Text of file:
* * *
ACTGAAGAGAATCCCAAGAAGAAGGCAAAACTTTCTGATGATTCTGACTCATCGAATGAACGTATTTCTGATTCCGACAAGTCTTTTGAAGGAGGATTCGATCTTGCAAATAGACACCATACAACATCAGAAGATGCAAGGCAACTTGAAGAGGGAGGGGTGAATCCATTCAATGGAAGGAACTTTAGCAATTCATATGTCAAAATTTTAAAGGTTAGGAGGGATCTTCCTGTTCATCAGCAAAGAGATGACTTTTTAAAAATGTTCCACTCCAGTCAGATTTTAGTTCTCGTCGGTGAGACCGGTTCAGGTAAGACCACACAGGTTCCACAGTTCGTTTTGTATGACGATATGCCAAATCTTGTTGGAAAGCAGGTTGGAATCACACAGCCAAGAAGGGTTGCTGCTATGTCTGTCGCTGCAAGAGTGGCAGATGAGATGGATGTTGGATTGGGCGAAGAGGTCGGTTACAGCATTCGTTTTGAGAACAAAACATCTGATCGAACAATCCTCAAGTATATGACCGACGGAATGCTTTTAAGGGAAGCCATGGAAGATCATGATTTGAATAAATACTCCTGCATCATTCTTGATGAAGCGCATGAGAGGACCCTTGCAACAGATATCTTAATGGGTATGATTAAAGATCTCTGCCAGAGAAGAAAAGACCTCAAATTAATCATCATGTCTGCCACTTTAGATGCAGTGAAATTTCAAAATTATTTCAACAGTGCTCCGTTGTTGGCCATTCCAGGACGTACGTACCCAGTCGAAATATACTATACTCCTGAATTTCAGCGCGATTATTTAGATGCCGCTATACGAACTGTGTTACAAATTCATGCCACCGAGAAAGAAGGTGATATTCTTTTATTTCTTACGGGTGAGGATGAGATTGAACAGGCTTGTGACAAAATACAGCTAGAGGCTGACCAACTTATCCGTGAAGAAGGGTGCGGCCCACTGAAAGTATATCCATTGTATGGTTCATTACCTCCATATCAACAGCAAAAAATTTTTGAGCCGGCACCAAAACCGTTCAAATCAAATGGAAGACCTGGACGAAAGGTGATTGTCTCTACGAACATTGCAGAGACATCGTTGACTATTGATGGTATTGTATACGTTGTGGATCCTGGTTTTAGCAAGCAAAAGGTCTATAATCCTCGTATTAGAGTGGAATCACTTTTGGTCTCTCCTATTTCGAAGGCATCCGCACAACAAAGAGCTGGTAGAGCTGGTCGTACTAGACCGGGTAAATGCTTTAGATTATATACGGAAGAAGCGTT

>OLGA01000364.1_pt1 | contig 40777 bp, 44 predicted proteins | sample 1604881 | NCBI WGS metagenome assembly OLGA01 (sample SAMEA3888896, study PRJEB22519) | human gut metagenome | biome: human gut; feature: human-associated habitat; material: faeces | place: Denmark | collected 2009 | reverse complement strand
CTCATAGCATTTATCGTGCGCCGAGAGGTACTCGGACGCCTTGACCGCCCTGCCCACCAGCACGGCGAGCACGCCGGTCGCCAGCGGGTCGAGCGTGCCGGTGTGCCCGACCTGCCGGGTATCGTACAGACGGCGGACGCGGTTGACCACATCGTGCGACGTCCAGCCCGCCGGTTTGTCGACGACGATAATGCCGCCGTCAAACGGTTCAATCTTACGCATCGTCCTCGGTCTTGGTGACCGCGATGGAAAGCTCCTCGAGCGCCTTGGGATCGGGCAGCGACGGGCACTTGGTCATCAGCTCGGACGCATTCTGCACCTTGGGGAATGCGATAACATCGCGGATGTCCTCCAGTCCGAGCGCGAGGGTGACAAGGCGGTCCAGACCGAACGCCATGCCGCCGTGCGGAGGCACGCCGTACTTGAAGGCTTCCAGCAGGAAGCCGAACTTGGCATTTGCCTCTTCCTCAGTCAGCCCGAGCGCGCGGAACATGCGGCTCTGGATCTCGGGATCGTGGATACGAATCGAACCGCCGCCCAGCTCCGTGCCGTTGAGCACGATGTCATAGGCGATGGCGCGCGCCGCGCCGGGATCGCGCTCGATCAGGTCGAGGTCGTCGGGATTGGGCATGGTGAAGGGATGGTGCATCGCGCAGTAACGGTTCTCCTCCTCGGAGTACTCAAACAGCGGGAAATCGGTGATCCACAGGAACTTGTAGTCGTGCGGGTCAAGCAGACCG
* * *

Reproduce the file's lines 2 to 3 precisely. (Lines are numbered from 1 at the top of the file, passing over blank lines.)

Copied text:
>OLGA01000364.1_pt1 | contig 40777 bp, 44 predicted proteins | sample 1604881 | NCBI WGS metagenome assembly OLGA01 (sample SAMEA3888896, study PRJEB22519) | human gut metagenome | biome: human gut; feature: human-associated habitat; material: faeces | place: Denmark | collected 2009 | reverse complement strand
CTCATAGCATTTATCGTGCGCCGAGAGGTACTCGGACGCCTTGACCGCCCTGCCCACCAGCACGGCGAGCACGCCGGTCGCCAGCGGGTCGAGCGTGCCGGTGTGCCCGACCTGCCGGGTATCGTACAGACGGCGGACGCGGTTGACCACATCGTGCGACGTCCAGCCCGCCGGTTTGTCGACGACGATAATGCCGCCGTCAAACGGTTCAATCTTACGCATCGTCCTCGGTCTTGGTGACCGCGATGGAAAGCTCCTCGAGCGCCTTGGGATCGGGCAGCGACGGGCACTTGGTCATCAGCTCGGACGCATTCTGCACCTTGGGGAATGCGATAACATCGCGGATGTCCTCCAGTCCGAGCGCGAGGGTGACAAGGCGGTCCAGACCGAACGCCATGCCGCCGTGCGGAGGCACGCCGTACTTGAAGGCTTCCAGCAGGAAGCCGAACTTGGCATTTGCCTCTTCCTCAGTCAGCCCGAGCGCGCGGAACATGCGGCTCTGGATCTCGGGATCGTGGATACGAATCGAACCGCCGCCCAGCTCCGTGCCGTTGAGCACGATGTCATAGGCGATGGCGCGCGCCGCGCCGGGATCGCGCTCGATCAGGTCGAGGTCGTCGGGATTGGGCATGGTGAAGGGATGGTGCATCGCGCAGTAACGGTTCTCCTCCTCGGAGTACTCAAACAGCGGGAAATCGGTGATCCACAGGAACTTGTAGTCGTGCGGGTCAAGCAGACCG